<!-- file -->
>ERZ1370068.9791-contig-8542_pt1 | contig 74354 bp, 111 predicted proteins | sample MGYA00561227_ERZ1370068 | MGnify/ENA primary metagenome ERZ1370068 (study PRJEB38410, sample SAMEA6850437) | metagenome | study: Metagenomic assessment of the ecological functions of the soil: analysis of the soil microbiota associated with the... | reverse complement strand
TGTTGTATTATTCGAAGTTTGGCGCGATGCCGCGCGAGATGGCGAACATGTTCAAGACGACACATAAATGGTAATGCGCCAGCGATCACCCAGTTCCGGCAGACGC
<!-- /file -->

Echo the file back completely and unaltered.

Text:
>ERZ1370068.9791-contig-8542_pt1 | contig 74354 bp, 111 predicted proteins | sample MGYA00561227_ERZ1370068 | MGnify/ENA primary metagenome ERZ1370068 (study PRJEB38410, sample SAMEA6850437) | metagenome | study: Metagenomic assessment of the ecological functions of the soil: analysis of the soil microbiota associated with the... | reverse complement strand
TGTTGTATTATTCGAAGTTTGGCGCGATGCCGCGCGAGATGGCGAACATGTTCAAGACGACACATAAATGGTAATGCGCCAGCGATCACCCAGTTCCGGCAGACGC